From the billion dollar acquisition of Waze to a plethora of IPOs in the industries of agriculture, science, technology, and social media, Israeli startups have been turning heads and smashing records after a very successful year in 2013.
According to Cornell University’s 2013 Global Innovation Index Rankings, Israel ranked 14th of 142 countries in innovation, in addition to earning the number two spot among startup ecosystems worldwide, second only to California’s Silicon Valley.
Startups developed in Israel seem to be instant sensations on various global markets. Despite Israel’s meager population of just over 8 million, the less-than sizeable nation-state has more companies listed on the NASDAQ’s exchange than any country after the United States and China . 2013 has been a year of momentous growth in the Israeli startup world — the third quarter of 2013 alone attracted $660 million investor dollars raised by 162 companies, the largest single-quarter performance in well over a decade.
High tech success
2013 was a prodigious year for high-tech startups in Israel. While Waze took the cake with its billion-dollar acquisition, other companies such as Mobileye took the market by storm, releasing 1.5 million vision-sensing devices that have improved automobile safety, and are currently being used by iconic manufacturers such as Volvo, BMW, Honda, Audi and Ford. 2013 also featured the $345 million exit of PrimeSense, the technology behind Microsoft’s Kinect, enabling gamers to use their whole bodies to to control play of onscreen characters. While these companies and others are making exits in the low hundreds of millions, 8 of 89 apps on The Next Web’s list of best iOS apps released in 2013 were Israeli-born.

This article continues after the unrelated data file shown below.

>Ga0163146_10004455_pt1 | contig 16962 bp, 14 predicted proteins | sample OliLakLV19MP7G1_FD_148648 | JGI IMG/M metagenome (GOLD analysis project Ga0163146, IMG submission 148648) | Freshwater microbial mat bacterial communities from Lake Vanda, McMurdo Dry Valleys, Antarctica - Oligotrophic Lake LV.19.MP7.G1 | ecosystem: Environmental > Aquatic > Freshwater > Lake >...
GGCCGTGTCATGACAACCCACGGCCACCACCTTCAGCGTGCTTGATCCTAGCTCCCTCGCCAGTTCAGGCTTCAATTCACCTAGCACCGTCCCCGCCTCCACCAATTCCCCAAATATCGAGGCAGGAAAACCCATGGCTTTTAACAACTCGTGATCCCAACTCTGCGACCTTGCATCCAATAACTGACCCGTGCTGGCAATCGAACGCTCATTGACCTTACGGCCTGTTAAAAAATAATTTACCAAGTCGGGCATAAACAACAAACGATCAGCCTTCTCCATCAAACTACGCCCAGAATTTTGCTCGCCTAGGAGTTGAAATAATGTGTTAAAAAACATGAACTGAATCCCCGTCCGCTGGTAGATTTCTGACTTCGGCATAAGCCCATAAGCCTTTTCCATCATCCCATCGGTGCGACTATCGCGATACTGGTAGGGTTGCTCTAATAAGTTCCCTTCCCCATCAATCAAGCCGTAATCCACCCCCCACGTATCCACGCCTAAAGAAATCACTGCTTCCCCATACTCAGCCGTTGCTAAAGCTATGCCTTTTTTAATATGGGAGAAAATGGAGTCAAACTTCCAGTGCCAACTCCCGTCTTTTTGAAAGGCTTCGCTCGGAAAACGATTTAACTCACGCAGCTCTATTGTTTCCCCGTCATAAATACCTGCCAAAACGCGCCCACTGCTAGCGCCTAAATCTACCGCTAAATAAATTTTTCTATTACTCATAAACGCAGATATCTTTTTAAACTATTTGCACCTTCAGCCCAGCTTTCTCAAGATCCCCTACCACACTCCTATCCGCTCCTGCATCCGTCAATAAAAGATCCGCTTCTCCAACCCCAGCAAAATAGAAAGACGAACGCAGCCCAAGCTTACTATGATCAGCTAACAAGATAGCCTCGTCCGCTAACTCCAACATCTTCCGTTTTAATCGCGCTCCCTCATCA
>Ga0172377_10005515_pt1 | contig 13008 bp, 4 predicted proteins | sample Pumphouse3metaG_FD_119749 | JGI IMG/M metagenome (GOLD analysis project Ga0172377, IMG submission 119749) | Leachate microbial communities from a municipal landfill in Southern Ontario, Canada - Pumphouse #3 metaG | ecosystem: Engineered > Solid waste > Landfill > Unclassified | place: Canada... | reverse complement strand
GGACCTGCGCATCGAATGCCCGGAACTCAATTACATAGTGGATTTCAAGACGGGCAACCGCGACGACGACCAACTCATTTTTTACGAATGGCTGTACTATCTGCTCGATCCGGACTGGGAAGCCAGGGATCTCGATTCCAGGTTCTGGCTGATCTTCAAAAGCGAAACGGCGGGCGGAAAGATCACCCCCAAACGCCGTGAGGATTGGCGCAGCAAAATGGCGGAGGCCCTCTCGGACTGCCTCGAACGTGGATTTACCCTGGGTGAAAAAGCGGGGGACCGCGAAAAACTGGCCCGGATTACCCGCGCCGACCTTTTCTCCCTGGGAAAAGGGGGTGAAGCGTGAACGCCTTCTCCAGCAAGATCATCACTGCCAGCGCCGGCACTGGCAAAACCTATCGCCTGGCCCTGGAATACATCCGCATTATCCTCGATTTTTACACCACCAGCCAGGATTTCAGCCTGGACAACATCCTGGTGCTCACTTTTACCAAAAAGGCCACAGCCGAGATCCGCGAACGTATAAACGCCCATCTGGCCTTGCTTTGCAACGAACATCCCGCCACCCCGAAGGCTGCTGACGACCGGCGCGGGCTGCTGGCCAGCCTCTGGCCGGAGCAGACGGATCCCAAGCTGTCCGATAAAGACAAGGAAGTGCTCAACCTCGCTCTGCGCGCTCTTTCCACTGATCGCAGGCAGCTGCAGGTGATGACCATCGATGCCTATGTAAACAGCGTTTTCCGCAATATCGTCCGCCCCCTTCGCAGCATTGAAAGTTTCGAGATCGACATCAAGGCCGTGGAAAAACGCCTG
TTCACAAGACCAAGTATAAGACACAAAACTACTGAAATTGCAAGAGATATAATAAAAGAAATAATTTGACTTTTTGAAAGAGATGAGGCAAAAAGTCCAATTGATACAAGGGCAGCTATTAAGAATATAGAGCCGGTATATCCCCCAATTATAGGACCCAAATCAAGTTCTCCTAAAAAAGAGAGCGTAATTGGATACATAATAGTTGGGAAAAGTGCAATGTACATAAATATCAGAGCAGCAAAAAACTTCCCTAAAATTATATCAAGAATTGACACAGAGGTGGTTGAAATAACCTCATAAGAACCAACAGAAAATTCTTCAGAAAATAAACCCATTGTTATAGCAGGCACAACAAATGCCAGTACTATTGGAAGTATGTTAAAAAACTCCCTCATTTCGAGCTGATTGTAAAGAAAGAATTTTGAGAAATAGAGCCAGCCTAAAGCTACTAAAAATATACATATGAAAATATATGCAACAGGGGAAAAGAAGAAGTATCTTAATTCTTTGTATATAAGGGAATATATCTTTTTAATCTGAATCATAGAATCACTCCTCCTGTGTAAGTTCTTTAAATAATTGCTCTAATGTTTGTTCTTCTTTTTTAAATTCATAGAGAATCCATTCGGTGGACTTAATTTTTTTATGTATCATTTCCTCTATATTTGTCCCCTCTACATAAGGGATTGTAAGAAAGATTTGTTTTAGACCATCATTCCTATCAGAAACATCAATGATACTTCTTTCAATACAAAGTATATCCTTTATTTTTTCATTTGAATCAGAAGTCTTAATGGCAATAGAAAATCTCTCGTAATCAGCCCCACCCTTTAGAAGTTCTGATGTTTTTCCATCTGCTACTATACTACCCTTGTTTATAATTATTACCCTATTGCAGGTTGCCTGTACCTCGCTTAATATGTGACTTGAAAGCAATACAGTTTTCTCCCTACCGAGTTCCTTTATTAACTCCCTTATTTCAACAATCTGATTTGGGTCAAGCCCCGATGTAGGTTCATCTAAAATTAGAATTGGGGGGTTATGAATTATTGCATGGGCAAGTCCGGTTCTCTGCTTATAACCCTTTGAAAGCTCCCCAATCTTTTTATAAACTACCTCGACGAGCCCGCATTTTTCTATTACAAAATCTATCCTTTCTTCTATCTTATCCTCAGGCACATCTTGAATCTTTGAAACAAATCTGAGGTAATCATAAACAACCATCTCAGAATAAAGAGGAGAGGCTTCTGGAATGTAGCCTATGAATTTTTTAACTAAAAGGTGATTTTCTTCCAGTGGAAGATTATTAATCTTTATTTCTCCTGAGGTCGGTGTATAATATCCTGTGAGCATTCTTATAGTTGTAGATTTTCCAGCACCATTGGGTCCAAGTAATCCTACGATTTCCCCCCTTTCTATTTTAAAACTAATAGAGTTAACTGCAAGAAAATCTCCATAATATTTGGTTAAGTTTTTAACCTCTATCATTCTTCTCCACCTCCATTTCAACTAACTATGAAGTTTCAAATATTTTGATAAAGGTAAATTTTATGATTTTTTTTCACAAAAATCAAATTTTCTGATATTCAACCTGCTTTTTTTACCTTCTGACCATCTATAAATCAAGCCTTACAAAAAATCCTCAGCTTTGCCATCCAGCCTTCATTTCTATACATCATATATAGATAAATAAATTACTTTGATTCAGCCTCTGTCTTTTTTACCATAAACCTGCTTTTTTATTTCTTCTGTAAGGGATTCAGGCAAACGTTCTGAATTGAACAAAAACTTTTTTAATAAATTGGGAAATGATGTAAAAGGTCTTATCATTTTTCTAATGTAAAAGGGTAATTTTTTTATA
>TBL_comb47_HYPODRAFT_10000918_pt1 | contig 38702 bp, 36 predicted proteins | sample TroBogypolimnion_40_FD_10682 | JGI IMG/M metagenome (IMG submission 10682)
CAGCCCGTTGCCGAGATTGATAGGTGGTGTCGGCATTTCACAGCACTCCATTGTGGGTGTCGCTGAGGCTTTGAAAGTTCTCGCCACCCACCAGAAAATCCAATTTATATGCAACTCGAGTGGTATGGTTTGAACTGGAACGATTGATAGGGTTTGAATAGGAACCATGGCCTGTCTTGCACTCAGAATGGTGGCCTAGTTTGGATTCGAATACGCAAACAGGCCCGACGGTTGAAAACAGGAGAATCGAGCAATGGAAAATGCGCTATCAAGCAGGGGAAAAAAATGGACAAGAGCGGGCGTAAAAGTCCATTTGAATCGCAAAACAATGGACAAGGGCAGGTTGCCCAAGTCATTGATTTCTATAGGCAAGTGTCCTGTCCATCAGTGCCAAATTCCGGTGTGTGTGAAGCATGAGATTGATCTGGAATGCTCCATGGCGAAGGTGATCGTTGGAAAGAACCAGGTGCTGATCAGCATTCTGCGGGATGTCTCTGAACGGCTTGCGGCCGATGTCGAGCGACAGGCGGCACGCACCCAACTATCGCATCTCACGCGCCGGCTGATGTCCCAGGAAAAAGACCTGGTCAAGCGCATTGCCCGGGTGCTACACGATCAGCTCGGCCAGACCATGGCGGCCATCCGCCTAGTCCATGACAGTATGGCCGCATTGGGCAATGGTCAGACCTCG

Larger returns, less exits
Notwithstanding all of the success in 2013, the startup world in Israel is undergoing major changes. These changes are already manifest, and consist namely of Israeli startups scaling up. While Israeli startups were previously making relatively small exits and quick sales in the tens of millions, these same entrepreneurial types are now overlooking exits under $100 million, and are refraining from going public early, in hopes of a more rewarding exit at a higher valuation. In short, Israeli companies are choosing to go up for IPO less frequently, but those that do are being snatched up at even higher values.
As 2014 gets underway, the success of Israeli startups is expected to continue, perhaps most notably in the technology sector. Though there will likely be a greater number of companies floating in IPOs as entrepreneurs have resisted selling out too early and mergers & acquisitions should be active — occurring in later stages, with more substantial revenues, and fetching higher prices from the global leaders buying them.
|Jonathan Pressman is a student at Franklin & Marshall College studying English literature and Judaic Studies. He is a correspondent for Lancaster Newspapers Inc.|